Stimulus programs overinflate the GDP while the stimulus money is being spent, by ignoring the decrease in investment capital. This decrease in investment capital results in lower long term economic growth, since it means there is less money (wealth) to invest in new technologies in the future.
Not surprisingly, this also results in higher unemployment rates. There was a recent study by Timothy Conley from the University of Western Ontario, Canada Economics Department and Bill Dupor of Ohio State University which showed that the U.S.’s recent stimulus program killed two private sector jobs for every job saved or created. This is just one of many examples that shows Keynesian economic theory is truly VODOO ECONOMICS
IF KEYNESIAN THEORY WORKED, THEN THEFT WOULD INCREASE GDP AND WEALTH.
 For those engineers and people with a mathematical background saving is like a capacitor (integrator), draining the capacitor increases the short term current, but reducing the current in the future.
 Even if the money is borrowed from foreign investors, it reduces the amount of investment capital. It also reduces the willingness of foreign investors to invest inU.S. companies.
 A carry trade is when the Federal Reserve allows banks to borrow money at a lower interest rate than they can loan it out at (risk free). The most egregious example is when political powerful banks (corporations) can borrow from the Federal Reserve at a lower rate than short term Treasury Bills are yielding. This takes absolutely no intelligence to make huge amounts of money, as long as the Federal Reserve will loan out money. This is how the TARP banks have been able to pay back their TARP loans. However, it is just a fraud and the cost of this fraud is being paid for by the American taxpayer/worker.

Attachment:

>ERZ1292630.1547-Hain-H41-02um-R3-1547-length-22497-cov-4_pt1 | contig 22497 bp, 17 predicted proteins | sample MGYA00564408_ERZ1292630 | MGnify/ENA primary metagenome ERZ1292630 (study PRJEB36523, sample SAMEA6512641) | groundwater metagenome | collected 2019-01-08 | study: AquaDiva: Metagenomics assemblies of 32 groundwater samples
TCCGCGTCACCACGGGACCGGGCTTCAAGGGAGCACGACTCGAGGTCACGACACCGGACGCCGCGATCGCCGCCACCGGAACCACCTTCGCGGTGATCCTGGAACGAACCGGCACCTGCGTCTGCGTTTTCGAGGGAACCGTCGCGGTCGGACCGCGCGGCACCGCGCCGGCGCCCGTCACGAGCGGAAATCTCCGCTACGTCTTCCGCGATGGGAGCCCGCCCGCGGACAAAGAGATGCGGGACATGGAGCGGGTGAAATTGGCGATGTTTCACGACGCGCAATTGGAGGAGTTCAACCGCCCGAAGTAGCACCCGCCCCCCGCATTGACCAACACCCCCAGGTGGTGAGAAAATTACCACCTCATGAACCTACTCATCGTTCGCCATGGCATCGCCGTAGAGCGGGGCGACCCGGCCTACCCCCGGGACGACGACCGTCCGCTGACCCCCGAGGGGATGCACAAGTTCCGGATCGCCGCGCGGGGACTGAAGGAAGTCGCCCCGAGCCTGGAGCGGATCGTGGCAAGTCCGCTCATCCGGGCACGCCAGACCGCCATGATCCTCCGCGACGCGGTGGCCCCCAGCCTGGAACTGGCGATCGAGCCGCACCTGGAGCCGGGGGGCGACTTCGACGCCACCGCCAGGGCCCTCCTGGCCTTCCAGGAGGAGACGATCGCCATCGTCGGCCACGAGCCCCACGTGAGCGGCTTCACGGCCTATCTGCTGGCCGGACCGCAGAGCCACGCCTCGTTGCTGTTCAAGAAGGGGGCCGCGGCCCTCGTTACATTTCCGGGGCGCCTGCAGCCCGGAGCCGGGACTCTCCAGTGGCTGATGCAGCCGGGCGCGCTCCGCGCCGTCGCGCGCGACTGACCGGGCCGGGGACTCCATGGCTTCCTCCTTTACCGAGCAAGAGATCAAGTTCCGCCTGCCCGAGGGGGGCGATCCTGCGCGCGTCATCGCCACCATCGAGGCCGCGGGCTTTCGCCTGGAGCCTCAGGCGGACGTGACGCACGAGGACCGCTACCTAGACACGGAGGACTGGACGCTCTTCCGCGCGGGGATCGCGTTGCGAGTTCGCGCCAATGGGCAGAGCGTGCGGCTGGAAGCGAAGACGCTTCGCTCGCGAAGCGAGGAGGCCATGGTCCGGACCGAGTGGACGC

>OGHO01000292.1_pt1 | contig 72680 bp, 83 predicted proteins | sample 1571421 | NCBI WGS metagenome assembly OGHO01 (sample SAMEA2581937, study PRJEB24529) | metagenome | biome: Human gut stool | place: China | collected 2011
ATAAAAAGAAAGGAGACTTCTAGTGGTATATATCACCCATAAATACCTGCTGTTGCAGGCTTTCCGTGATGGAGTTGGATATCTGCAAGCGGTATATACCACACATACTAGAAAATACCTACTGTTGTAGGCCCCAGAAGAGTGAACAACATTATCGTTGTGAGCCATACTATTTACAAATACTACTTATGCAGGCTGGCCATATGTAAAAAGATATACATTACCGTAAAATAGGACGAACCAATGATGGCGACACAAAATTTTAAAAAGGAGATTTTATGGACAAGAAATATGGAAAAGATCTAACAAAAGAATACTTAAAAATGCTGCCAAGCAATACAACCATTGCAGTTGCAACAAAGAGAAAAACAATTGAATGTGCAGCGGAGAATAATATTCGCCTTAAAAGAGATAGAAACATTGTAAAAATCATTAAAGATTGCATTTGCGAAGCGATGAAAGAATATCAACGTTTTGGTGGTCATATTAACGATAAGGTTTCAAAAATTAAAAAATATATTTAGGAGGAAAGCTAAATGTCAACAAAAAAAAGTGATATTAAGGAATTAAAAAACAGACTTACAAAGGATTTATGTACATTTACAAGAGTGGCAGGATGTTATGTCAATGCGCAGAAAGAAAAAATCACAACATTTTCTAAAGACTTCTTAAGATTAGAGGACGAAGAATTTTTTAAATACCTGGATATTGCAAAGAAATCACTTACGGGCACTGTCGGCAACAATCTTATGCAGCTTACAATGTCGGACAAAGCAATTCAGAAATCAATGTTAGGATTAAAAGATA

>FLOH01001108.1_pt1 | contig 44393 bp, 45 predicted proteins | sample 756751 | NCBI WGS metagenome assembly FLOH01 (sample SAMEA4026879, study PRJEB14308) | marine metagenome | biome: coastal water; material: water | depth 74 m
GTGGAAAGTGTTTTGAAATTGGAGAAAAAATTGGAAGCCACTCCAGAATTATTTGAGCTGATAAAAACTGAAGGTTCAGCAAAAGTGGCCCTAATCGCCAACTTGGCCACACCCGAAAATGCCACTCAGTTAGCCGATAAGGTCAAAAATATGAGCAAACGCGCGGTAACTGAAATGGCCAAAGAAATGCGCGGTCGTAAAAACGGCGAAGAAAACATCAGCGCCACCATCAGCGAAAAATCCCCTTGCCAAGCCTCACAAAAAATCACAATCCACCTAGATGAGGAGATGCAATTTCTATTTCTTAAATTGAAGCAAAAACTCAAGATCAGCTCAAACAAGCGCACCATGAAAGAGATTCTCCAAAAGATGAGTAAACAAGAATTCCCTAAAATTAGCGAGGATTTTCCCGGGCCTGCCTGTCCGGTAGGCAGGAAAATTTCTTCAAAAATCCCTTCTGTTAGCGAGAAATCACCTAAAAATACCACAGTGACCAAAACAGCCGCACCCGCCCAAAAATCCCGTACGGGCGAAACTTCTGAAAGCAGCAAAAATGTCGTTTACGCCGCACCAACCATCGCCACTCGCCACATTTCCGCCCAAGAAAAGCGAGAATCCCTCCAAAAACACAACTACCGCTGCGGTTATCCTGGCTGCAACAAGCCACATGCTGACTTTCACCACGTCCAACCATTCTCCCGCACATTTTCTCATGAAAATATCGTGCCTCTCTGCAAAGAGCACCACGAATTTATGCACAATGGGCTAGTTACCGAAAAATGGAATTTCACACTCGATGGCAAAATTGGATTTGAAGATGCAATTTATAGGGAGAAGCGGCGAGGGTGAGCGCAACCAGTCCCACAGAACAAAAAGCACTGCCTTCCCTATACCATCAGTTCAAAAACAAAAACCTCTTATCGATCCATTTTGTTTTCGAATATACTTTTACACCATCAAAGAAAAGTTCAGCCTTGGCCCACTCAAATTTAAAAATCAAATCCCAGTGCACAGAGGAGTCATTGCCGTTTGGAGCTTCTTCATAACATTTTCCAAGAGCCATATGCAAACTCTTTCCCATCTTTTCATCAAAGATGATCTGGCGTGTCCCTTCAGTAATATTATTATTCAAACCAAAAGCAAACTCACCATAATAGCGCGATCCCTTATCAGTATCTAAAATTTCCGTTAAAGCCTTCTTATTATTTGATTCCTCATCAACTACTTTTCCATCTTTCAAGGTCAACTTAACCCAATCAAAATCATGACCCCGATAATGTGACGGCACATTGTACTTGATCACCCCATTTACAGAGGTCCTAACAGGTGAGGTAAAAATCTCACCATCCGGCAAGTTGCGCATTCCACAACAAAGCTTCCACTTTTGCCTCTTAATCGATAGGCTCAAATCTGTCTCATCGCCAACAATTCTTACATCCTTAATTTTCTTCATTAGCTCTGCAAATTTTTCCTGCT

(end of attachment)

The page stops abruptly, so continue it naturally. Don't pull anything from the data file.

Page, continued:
Hear is an excellent article, IT’S OFFICIAL: The IPO Market Is Crippled — And It’s Hurting Our Country in the Business Insider, on the damage we have done to our capital markets. The article starts out by showing that many of our biggest companies went public when they were very small. At the time there were numerous underwriters and often the main inventors were individual investors. For instance, the article explains:
As recently as 1986 Adobe had an IPO raising $6M. None of these companies could have gone public in today’s environment even adjusting for inflation. Virtually all the buyers at the time were individuals and there was a robust “over the counter” after market for young companies.
The article then explains that a company has to have a market valuation of $250M or more to be viable in today’s market. My estimates are higher. The article points out that a major reason for this change in the market is because of Sarbanes Oxley or SOX, which imposes onerous accounting requirements on companies. The article then discusses some attempted solutions to this problem. (I have suggested an alternative in my post Circumventing Sarbox and the IPO drought)
This has been a disaster for the venture capital industry. As a result, VCs are looking for companies that can exit by M&A at earlier states. VCs are also not investing in capital intensive companies.
Unfortunately, the article calls for half measures of curtailing but not eliminating SOX. They suggest this course of action despite the fact that they do not single benefit provided by SOX. The authors point out that: